Additionally, the White House has also weighed in on SOPA and PIPA issuing a blog statement saying that the President believes that online piracy is a problem but that PIPA and SOPA go too far. The statement was authored by Chief Technology Officer Aneesh Chopra, OMB Intellectual Property Enforcement Coordinator Victoria Espinel and Howard Schmidt, special assistant to the president and cyber security coordinator for National Security Staff. They call on opponents of the legislation to find solutions that both sides can agree on.

The momentum of the legislation is clearly slowing and we are optimistic that Congress will rethink these bills. However, political momentum can shift easily so continuing our efforts is important.   The NVCA public policy team has been meeting with members of the House and Senate to share our concerns and urge political leaders to design and enact thoughtful legislation that guarantees the three goals of open information, frictionless commerce, and rights protection.  We have also convened a subgroup of NVCA members to work more closely on this issue and try to find solutions to the most problematic sections of the bills.  We will keep you apprised here at NVCA as developments occur.

 

13

Jan

2012

NVCA Will Accurately Define Venture Capital in This Election Year PDF Print E-mail

Mark Heesen

Written by Mark Heesen   
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As the race for the Republican Presidential nomination moves into high gear, we have all seen both the media and the competing campaigns turning their focus to Mitt Romney and the time he spent at Bain Capital. Unfortunately, much of the coverage has created significant confusion regarding the difference between venture capital and private equity. While NVCA does not endorse presidential candidates, and we have not and will not comment on Mr. Romney or any other presidential candidate's credentials, we must and will engage the media in the discussion about what venture capital is and is not.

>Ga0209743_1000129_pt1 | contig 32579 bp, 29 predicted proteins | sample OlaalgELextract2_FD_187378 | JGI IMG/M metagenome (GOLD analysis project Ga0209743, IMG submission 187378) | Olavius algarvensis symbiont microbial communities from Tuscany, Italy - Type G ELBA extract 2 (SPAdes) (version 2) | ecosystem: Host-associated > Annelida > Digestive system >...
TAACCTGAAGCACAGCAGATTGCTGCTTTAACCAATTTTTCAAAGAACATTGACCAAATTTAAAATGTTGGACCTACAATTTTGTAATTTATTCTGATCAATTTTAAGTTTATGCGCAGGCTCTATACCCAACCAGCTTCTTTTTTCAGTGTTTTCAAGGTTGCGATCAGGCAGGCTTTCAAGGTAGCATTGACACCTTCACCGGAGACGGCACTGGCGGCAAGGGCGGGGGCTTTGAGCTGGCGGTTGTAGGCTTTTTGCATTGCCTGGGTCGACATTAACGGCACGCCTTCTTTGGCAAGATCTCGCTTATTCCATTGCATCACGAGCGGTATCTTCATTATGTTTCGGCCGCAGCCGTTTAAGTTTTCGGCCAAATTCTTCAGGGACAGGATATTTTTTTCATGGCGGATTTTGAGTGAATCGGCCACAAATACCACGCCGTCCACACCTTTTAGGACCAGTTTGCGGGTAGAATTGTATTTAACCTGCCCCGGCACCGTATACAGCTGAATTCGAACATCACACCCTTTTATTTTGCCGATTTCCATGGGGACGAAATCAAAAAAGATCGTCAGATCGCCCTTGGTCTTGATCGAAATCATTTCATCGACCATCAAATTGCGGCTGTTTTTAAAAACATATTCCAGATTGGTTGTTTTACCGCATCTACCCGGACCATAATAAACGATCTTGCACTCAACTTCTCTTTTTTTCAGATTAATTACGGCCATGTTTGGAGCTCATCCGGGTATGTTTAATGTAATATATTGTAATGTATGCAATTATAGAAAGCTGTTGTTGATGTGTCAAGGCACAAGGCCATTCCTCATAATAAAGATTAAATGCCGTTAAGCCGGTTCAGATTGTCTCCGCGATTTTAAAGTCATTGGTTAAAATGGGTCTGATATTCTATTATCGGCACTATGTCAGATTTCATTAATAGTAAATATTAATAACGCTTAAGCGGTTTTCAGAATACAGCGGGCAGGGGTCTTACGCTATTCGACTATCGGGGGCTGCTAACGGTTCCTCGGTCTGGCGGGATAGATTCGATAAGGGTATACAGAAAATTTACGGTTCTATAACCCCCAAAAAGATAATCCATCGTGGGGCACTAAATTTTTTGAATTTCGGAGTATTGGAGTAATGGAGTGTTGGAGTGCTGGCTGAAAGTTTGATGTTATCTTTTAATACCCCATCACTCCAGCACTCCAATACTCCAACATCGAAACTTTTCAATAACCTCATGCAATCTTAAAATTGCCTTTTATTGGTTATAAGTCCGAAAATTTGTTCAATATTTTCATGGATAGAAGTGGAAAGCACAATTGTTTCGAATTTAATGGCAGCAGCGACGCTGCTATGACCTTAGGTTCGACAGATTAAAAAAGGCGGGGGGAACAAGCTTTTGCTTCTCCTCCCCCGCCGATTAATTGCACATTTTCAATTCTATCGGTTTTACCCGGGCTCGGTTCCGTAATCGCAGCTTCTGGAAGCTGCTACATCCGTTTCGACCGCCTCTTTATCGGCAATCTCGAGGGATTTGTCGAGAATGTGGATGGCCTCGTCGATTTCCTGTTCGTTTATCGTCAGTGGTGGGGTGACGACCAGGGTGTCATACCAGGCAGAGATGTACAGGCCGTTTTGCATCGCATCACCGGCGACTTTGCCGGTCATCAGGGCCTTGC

Of particular importance is accurately communicating venture capital's unwavering commitment to job creation and innovation - and the fact that we work with entrepreneurs to create and grow new companies, characteristics that distinguish our asset class from all others. To that end, you can expect to see NVCA focusing in the coming weeks and months on educating the press, campaign staff, and Capitol Hill on these notable differences and encouraging our members to take every opportunity to talk about what they do each day to help grow their promising portfolio companies. 

 

20

Dec

2011

Growing Support for Legal Immigration Reform PDF Print E-mail

Emily Baker

Written by Emily Baker   
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Comprehensive immigration reform may be bogged down in election year politics, but the issue of high skilled immigration is making some headway in Congress.  In late November, the House of Representatives passed a bill (by an overwhelming margin of 389-15) sponsored by Rep. Jason Chaffetz (R-UT) entitled the Fairness for High-Skilled Immigrants Act (HR 3012). The legislation would eliminate the per country numerical limitation for employment-based Visas and increase the per country numerical limitation for family-based immigrants from 7% to 15% of the total number of family-sponsored visas. The family-based Visa provision is important because often an entrepreneur is able to get a Visa, but it is difficult for his or her family to come to the U.S., so this measure would loosen the ability for that family to relocate together.  The measure is awaiting action in the Senate.

In other immigration news, Reps. Adam Schiff (D-CA) and Charlie Bass (R-NH) recently introduced legislation that would help foreign born students with STEM degrees from U.S. universities to remain here to start a business.  Their bill, the INVEST Act (HR 3692), would create as new Visa category that would grant permanent residency to an immigrant entrepreneur who starts a new business, creates two new jobs or invests $200,000 after two years; and creates five jobs or invests $500,000 in the business within five years. According to Reps. Schiff and Bass:

“The INVEST Act will allow highly skilled entrepreneurs the opportunity to build the next great company and to do it in America. Our universities are educating the next generation of Steve Jobs – we want to make sure they build the next Apple in the United States and not overseas.”

Lastly, a new report released by the National Foundation for American Policy (NAFP) today finds that immigrant founders continue to play a key role in spurring venture-backed breakthrough companies.  Stuart Anderson of the NAFP, and the author of NVCA’s 2006 report, American Made, makes the strong case  for legal immigration reform in this new report as it finds that immigrants are serving as C-level and technical product development positions at the majority of America’s most promising venture-backed companies.  This new report confirms the findings that NVCA made five years ago and perhaps makes it even more imperative that the US put out the “Welcome” mat for these entrepreneurs who help create jobs and drive our economy.